Today, on the blog, I am featuring an interview with another Indie Designer participating in the 2014 Indie Designer GAL. I will be doing two of these, today, we meet Arlette of Arlette’s knits.
I think one of the coolest things about the Indie Designer GAL, is that I have been introduced to many talented designers that I had never seen before. Arlette, is one of them. She has beautiful designs.
When did you start knitting and how did you learn?
I learned about ten years ago. A friend tried to teach me to knit, and I couldn’t understand it for the life of me. That made me so mad that I bought a copy of Stitch ‘n’ Bitch and pretty much didn’t leave the house for six weeks. I just parked on the couch in front of Adult Swim and threw myself at the whys and hows of knitting until I felt like I could do a half-decent job.
How did you begin designing?
I think I always did? I always came up with my own stuff, anyway. A fringe benefit of my “I WILL KNIT UNTIL I HAVE SOLVED KNITTING” approach is that I really, truly understand how knit fabric works. Once I’d made a couple of ribbed scarves and stockinette hats, I kept throwing myself at projects just above my skill level, just so I could sweat and frown my way through a new skill. It was an incredible education, but it also meant that for the first several years of knitting, I thought people who knitted because it was “relaxing” were completely crazy.
From there, my secretly competitive nature led me to design. I used to do layout at a small newspaper, so I already had a pretty decent set of the skills you need for self-publishing. I couldn’t just invent a hat; I also had to throw myself at writing out a pattern, photographing it, laying it out and publishing it, just to see if I could do it.
What inspires you to design something?
Shapes from nature, or from my environment. My ADD means I’m often awash in mostly useless extra information, especially visual, so design gives me a way to pin down whatever it is that’s distracting me and properly examine it. If I can’t stop looking at a mountain, for example, I start to wonder what exactly it is about the mountain that keeps drawing my eye. Once I figure that out, it’s a pretty short hop to figuring out how to knit it.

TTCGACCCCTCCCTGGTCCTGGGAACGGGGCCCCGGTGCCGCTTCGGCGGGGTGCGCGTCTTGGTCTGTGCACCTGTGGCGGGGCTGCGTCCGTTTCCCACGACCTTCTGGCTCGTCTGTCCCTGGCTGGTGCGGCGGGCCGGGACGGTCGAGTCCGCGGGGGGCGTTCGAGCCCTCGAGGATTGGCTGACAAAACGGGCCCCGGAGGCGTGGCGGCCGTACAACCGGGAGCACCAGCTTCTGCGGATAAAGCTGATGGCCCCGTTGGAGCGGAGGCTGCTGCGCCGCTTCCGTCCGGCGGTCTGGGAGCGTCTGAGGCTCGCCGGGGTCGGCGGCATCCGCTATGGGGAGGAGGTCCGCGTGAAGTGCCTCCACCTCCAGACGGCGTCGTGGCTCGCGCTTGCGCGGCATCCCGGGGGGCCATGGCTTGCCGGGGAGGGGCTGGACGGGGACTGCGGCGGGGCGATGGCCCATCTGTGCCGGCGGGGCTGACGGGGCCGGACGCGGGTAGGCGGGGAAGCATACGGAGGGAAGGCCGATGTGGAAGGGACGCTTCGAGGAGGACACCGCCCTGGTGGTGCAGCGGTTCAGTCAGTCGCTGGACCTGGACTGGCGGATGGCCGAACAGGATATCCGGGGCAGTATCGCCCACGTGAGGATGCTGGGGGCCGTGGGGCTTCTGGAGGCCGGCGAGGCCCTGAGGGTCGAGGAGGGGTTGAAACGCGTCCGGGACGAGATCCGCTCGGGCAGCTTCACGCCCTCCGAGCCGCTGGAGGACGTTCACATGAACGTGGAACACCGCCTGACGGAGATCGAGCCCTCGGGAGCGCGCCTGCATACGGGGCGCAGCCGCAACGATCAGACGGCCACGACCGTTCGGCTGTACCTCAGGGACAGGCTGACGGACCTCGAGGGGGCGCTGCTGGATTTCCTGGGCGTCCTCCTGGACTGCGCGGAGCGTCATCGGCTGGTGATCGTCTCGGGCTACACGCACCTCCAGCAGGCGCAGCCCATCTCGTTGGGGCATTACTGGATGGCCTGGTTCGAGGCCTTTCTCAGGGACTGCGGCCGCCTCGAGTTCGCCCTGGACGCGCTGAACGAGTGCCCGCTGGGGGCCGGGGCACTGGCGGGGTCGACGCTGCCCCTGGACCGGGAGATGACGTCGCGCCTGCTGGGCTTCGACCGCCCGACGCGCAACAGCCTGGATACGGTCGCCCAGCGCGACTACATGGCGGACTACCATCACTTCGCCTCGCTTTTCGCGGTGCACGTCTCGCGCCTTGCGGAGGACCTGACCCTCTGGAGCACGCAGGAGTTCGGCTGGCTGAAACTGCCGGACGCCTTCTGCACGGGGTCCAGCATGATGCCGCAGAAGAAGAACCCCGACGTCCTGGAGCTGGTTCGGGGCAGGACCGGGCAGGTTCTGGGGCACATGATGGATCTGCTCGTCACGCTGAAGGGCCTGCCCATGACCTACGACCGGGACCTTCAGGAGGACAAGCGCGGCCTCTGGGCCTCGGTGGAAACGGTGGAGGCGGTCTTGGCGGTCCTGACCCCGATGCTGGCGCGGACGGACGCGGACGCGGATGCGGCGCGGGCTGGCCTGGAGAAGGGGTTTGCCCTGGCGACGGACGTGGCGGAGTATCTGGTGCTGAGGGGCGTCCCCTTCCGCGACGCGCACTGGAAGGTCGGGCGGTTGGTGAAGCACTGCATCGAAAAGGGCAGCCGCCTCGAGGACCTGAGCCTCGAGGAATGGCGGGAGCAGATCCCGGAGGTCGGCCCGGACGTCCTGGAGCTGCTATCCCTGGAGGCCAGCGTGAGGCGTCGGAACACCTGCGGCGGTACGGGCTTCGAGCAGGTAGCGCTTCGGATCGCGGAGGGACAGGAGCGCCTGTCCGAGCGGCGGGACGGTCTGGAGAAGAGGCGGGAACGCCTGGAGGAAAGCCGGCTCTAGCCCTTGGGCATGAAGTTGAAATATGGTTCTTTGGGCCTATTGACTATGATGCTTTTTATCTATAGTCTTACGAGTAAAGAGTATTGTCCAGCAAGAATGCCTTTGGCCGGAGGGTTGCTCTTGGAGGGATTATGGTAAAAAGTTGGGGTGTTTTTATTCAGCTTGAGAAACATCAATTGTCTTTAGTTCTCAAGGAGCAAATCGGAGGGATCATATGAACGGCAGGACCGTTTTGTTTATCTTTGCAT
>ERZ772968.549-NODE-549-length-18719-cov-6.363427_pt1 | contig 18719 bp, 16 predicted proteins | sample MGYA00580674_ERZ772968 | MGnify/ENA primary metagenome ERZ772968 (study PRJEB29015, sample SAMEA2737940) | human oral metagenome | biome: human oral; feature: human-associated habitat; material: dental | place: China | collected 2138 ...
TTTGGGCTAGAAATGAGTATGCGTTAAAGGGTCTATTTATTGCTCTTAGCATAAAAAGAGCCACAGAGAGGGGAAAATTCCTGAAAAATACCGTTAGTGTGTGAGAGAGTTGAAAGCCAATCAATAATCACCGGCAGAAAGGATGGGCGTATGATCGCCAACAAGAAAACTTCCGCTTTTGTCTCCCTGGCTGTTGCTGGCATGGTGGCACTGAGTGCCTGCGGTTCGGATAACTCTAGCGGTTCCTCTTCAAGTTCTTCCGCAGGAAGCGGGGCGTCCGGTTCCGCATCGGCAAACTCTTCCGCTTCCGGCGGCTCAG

My “Flatirons” pattern came from the Boulder Flatirons: they’re made from the same giant chunk of sandstone sticking up out of the ground at a sharp angle, so when the sandstone eroded away, the peaks that were left were similarly shaped, and the layered sandstone they’re made of is all pointed the same direction. It’s so orderly! It’s like someone took a giant comb to the mountain and tried to brush its hair.
Any quirky knitting habits?
I spit-slice everything I can. It’s the perfect join. If I’ve knit you something and it’s made of something that’ll felt even a little, you should know that it’s got a little spit in it.
What knitting notion seems to go missing for you (for me it’s tape measures and of course, stitch markers)?
Tapestry needles. Every few months I do a roundup and check all the odd little corners they disappear to, and end up with about a dozen of them.
What is your favorite thing to knit?
Hats! They’re so low-stakes, they don’t take a bunch of yarn, and you can try out new techniques really easily on them. Plus they’re easy to give away — a lot of the time, once I’m done weaving in ends on a hat, I’m already bored of it, so it’s nice to give it to someone who’ll appreciate it.
Hobbies aside from knitting?
Photography, and … hmm. The occasional sewing, beading and screen printing? I actually got rid of a bunch of hobby supplies not long ago so I could focus on just a few. There isn’t time enough in the world for all the crafts I’d like to try, so I might as well get as good as I can at a handful of them and ignore the rest.
What an awesome interview and I can so relate to the spit splicing thing. It is my favorite, too!
Remember knitters, you can knit the GAL until the end of December. So, please check out Arlette’s patterns, they are gorgeous. I want to knit Double Dutch, the brioche hat!